Getting into Game Design - Murray Lorden

Getting into Game Design - Murray Lorden

Getting into Game Design - Murray Lorden

We caught up with Murray Lorden, Game Design teacher at AIE Melbourne to find out more about his work in games over the past 14 years and get some insights as to what it takes to make it as a Game Designer. 

You have vast amounts of experience behind you in the games industry, how did you get started and where did that take you?

I began my career at Bluetongue Entertainment in 2000 as a game tester.  I sent letters around to all the game studios I could find in Melbourne, advertising myself as a FREE GAME DESIGNER!  This offer of FREE WORK got their attention and they got me in for an interview.  At the time, they didn't need another designer, but I was offered a position testing games.  

I’d been teaching myself 3DStudio Max and Photoshop at home, and I’d done some basic programming as a kid in GWBasic, mostly writing text adventures and simple graphics drawing programs.  I didn't even know what a tester did the more I researched it, the more excited I became.

I was the only tester for many years at Bluetongue.  I spent a lot of time working with programmers and artists to come up with solutions to bugs and gameplay issues, which I really enjoyed.  Over getting a few titles under my belt, I began laying out path-finding networks (telling the artificial intelligence how to transport from point A to point B) (Starship Troopers: Terran Ascendancy) and doing game design (Jurassic Park: Operation Genesis) which really helped me nurture my skills in various elements of game dev.

I left Bluetongue in 2006, and did some freelance game design work on various projects, which lead me to Firemint.  Firemint was an up and coming mobile game developer at the time and was run by Rob Murray and his partner Alex Peters.  The studio felt like the classic days of Sierra Online who created some of my favourite games as a kid.  I was instantly attracted to them. There I got the opportunity to work on Nicktoons: Attack of the Toybots (GBA), Back at the Barnyard: Slopbucket Games (Nintendo DS), Real Racing 2 (iOS) and SPY mouse (iOS) as well as creating the promotional videos for our games.

I left Firemint in 2011 to make my own games under the name MUZBOZ.  This had always been a life-long dream of mine.  I began using Game Salad, a 2D game creation toolkit, to make my own games for iOS.  I’ve made two simple games, with another two or three projects kicking around for the future.

Game design is such an interesting area, what do you love about it?

I love the process of bringing something to life that previously didn't exist, then inviting a player to enter that world and live within it. Game design is like playing a game on nightmare mode.  It’s really challenging and unforgiving, but when you finally get to the end, it’s incredibly satisfying.

If you could sum it up in a few words, what are some of the fundamentals of game design?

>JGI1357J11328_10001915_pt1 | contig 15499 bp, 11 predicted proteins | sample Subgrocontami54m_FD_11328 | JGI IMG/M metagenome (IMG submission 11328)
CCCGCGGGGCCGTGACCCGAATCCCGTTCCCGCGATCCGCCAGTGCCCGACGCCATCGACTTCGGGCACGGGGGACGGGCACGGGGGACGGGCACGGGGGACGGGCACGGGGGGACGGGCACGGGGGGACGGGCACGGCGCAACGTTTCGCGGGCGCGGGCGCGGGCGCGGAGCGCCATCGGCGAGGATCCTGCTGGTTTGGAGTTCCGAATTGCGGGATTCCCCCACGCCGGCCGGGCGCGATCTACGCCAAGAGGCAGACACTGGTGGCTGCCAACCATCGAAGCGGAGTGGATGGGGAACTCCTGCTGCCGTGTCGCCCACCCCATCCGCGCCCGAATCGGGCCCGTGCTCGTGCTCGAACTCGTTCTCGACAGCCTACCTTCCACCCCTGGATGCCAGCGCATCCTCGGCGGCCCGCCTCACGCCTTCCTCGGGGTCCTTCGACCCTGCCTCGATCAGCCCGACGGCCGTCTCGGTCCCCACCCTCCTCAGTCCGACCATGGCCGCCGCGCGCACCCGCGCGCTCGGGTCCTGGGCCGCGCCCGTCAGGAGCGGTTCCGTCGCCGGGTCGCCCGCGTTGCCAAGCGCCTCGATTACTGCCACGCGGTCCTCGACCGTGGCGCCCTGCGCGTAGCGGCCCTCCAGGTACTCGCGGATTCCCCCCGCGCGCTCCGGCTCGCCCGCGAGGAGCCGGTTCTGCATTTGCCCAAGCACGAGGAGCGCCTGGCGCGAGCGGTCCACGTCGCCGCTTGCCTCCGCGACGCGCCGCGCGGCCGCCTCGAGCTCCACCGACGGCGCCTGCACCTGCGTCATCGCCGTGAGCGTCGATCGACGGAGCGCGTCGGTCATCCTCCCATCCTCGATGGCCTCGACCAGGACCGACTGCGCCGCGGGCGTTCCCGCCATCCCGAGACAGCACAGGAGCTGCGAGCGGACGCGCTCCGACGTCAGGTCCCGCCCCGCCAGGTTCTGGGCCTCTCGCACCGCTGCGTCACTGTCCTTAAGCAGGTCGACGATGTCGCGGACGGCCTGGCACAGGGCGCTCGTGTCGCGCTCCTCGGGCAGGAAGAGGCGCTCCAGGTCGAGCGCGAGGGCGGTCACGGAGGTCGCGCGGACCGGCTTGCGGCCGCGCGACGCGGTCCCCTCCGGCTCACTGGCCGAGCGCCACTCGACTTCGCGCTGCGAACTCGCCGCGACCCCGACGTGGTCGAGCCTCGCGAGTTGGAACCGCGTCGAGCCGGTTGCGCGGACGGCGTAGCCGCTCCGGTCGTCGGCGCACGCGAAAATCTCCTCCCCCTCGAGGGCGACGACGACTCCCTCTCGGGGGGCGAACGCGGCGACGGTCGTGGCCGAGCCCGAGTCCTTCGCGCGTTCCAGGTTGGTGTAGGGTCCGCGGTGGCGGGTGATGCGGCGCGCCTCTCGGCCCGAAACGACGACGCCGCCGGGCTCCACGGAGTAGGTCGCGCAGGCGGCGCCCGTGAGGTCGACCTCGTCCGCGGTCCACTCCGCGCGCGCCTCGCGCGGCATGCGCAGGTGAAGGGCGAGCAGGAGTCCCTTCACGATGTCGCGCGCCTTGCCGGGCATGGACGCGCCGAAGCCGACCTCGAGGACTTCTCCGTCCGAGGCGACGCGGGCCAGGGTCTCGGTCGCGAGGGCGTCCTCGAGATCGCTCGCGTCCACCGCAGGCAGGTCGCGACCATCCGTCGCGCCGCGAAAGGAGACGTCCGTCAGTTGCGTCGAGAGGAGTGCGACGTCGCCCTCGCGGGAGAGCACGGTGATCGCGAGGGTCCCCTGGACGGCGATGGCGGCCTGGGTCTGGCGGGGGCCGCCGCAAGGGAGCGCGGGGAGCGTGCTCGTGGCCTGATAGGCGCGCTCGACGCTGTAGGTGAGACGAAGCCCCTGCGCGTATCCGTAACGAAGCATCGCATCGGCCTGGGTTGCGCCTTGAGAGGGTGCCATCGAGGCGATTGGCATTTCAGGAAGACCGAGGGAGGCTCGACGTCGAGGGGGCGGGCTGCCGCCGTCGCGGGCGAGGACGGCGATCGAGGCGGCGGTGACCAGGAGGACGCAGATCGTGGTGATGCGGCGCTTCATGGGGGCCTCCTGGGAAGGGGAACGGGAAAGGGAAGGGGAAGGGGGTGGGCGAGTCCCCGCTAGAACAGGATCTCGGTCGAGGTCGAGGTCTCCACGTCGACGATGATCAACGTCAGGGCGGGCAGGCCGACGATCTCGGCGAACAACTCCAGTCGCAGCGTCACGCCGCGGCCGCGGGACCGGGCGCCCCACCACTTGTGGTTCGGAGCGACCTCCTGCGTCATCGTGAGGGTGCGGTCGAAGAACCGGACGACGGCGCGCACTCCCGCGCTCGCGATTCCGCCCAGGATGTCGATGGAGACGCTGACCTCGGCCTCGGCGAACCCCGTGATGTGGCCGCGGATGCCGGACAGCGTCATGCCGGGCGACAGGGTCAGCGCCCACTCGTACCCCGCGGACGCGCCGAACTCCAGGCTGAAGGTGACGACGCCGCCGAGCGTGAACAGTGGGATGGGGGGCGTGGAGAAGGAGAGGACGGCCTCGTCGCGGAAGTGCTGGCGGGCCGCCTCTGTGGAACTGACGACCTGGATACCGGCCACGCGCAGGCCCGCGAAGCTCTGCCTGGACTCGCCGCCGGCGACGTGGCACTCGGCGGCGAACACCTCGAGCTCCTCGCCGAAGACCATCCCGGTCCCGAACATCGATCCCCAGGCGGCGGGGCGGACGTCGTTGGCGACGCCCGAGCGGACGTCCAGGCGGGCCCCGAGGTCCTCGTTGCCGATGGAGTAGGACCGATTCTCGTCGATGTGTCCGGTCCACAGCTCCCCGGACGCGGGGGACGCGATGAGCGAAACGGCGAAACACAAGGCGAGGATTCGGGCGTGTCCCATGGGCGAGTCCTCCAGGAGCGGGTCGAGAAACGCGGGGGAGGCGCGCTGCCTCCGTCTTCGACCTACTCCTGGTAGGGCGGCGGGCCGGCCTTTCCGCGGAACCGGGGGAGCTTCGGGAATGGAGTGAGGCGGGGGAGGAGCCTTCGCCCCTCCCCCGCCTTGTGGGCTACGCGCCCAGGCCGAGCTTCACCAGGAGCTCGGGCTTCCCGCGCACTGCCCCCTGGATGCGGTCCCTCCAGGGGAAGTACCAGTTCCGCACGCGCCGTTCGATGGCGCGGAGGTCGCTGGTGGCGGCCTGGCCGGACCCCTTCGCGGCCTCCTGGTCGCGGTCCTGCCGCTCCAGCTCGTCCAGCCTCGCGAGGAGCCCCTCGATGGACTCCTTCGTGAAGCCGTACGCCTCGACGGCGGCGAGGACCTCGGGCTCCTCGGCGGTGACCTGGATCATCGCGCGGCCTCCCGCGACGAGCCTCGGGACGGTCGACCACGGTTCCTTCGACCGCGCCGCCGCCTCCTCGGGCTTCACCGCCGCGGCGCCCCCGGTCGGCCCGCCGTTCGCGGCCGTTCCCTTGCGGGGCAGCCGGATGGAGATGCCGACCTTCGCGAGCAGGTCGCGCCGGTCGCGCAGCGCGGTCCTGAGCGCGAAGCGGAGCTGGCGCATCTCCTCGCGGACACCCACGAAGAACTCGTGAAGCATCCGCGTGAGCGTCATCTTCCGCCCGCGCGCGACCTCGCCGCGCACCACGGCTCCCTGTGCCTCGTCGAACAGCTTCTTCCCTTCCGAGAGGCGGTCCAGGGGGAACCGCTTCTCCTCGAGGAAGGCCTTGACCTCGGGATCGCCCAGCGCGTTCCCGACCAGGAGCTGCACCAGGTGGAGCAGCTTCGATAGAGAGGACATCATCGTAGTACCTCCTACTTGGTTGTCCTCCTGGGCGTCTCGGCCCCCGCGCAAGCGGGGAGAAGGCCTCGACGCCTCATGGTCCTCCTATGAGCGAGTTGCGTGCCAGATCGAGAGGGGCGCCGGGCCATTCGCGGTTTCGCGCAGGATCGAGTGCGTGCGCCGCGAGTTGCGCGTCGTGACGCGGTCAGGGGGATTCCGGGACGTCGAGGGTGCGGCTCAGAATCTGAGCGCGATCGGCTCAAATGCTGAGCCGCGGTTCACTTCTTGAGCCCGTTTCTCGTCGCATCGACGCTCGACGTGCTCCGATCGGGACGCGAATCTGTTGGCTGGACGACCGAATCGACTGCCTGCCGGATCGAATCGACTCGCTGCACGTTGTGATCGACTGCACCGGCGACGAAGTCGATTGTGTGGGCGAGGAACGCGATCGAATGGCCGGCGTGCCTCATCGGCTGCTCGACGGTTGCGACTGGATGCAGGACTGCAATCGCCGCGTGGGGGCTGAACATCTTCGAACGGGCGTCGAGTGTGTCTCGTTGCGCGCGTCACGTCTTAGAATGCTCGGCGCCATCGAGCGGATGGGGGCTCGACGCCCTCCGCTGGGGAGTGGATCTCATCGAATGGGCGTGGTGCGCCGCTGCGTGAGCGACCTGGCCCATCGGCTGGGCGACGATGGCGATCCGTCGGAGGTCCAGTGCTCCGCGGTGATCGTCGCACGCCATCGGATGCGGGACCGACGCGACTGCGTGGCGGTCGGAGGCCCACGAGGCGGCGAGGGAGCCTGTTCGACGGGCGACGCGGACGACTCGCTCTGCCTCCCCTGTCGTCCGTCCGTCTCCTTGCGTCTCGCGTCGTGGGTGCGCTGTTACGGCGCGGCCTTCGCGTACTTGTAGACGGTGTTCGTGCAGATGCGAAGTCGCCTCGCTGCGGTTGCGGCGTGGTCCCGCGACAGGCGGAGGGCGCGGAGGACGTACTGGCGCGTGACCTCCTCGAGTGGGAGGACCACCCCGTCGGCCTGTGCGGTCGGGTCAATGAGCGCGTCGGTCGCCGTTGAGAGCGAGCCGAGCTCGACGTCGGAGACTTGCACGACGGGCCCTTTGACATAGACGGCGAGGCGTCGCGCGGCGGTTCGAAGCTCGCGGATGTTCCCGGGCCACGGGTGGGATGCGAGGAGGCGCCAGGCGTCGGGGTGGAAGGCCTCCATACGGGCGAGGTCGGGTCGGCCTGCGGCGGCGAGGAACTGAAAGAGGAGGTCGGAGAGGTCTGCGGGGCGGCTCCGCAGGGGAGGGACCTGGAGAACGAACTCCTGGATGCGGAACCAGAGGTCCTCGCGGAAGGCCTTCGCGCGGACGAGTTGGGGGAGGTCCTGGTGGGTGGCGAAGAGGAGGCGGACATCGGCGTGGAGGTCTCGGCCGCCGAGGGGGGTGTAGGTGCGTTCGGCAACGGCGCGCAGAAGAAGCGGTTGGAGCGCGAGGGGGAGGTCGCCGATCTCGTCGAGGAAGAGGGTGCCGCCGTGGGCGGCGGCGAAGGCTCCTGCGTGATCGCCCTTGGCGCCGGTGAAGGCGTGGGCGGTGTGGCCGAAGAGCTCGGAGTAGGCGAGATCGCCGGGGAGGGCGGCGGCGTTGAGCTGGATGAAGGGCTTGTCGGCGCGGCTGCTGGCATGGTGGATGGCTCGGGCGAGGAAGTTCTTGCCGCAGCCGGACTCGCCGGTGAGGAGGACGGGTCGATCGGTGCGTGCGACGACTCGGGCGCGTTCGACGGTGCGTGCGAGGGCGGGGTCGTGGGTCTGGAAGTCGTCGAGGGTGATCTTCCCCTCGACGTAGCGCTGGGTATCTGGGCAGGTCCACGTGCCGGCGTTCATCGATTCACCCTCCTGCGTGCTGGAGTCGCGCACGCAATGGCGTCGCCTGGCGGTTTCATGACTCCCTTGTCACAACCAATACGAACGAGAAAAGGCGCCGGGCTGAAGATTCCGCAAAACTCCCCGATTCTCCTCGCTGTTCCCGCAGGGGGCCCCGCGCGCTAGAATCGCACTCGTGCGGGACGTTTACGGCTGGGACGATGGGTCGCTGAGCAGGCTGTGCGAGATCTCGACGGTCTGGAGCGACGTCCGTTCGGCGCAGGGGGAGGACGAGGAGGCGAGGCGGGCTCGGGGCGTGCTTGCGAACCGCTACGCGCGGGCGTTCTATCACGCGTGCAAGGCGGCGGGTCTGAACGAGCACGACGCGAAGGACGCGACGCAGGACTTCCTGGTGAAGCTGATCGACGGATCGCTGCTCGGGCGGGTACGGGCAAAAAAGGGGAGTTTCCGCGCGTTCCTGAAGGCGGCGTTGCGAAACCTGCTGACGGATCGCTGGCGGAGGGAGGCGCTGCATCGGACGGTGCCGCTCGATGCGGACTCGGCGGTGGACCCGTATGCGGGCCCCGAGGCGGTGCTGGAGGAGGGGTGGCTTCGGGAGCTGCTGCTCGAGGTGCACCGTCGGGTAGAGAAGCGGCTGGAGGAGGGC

You need to provide the player with interesting decisions to make - all the time, not just every now and again.  The player must feel empowered to make decisions – they’re not there to sit through “your” predefined set of actions, they need to express themselves to overcome your challenges. Also, your game needs tension.  It can’t be a simple binary affair, right or wrong.  It needs a third element for the player to juggle, to keep their mind actively engaged in a fun juggling act. 


Are there any general “common misconceptions” you feel the public has about game design?

Sometimes an aspiring game designer can get swept up thinking game design is mainly about the story or setting of a game.  While these elements are important, a game designer needs to be both creative and analytical.  A lot of game design work is about tending to finer details.  Creating new and unusual combinations of gameplay elements to provide users with a new experience is what it is all about.  It’s a very psychological process, and you need to be able to peel back the layers and look at things in innovative ways.

Lastly, what big tip can you give for anybody interested in following a career in game design?

Start making games.  Make games on paper, or with dice or cards.  Make games using Twine (interactive fiction / text games).  Make games with your friends out in a park.  Participate in 48 hour game development challenges such as the Global Game Jam

Beyond that, enrich your life experience.  Go out and do things you haven’t done before.  Read books, fiction, poetry, comedy, non-fiction.  Watch documentaries, dramas, art-house films.  We need more variety in our games.  We need more interesting verbs and concepts, beyond just run, jump and shoot.  Go out there and make something unique, personal and fun!

Murray is currently teaching the first year of the Advanced Diploma of Professional Game Development specialising in Game Design and Production at AIE Melbourne. If you're interesting in finding out more about game design or saying g'day to Murray, you should come along to an open day!